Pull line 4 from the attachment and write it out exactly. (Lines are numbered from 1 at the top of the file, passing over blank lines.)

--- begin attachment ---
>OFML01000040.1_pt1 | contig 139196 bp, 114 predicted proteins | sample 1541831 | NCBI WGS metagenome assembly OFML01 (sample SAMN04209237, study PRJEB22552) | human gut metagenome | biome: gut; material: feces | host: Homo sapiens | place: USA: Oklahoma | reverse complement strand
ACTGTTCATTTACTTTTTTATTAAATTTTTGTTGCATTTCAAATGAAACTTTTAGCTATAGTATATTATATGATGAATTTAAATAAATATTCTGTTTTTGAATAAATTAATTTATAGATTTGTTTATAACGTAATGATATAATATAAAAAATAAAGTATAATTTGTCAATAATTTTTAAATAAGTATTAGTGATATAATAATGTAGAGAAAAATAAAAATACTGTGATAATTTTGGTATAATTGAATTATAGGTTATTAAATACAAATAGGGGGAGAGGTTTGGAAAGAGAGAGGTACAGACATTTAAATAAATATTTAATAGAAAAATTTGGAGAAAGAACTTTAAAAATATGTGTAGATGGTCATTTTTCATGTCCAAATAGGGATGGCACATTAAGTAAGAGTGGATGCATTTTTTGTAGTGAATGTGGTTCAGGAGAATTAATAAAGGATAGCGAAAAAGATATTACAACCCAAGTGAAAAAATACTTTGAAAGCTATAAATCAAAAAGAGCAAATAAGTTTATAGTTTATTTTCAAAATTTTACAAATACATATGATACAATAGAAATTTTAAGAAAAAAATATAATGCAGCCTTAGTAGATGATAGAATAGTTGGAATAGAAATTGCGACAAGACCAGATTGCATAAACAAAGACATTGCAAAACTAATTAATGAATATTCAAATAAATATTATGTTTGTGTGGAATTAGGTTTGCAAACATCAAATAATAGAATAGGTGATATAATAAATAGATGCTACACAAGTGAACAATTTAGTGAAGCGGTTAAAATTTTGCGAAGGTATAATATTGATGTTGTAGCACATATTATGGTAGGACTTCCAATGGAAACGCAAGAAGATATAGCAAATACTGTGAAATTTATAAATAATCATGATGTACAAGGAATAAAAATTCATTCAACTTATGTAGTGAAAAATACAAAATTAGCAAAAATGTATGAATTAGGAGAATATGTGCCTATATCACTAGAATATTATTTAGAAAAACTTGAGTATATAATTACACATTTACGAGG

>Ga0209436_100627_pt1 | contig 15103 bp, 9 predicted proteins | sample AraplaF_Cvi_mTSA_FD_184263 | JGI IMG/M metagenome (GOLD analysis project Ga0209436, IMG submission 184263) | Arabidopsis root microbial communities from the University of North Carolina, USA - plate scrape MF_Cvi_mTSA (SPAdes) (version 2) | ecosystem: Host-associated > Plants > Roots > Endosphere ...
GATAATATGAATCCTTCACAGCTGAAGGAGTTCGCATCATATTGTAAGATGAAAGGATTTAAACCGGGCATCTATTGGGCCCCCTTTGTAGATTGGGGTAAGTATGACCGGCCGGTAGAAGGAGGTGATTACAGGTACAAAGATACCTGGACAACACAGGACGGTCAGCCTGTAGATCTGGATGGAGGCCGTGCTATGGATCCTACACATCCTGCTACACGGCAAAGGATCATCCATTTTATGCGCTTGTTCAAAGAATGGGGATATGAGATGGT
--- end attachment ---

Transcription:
GATAATATGAATCCTTCACAGCTGAAGGAGTTCGCATCATATTGTAAGATGAAAGGATTTAAACCGGGCATCTATTGGGCCCCCTTTGTAGATTGGGGTAAGTATGACCGGCCGGTAGAAGGAGGTGATTACAGGTACAAAGATACCTGGACAACACAGGACGGTCAGCCTGTAGATCTGGATGGAGGCCGTGCTATGGATCCTACACATCCTGCTACACGGCAAAGGATCATCCATTTTATGCGCTTGTTCAAAGAATGGGGATATGAGATGGT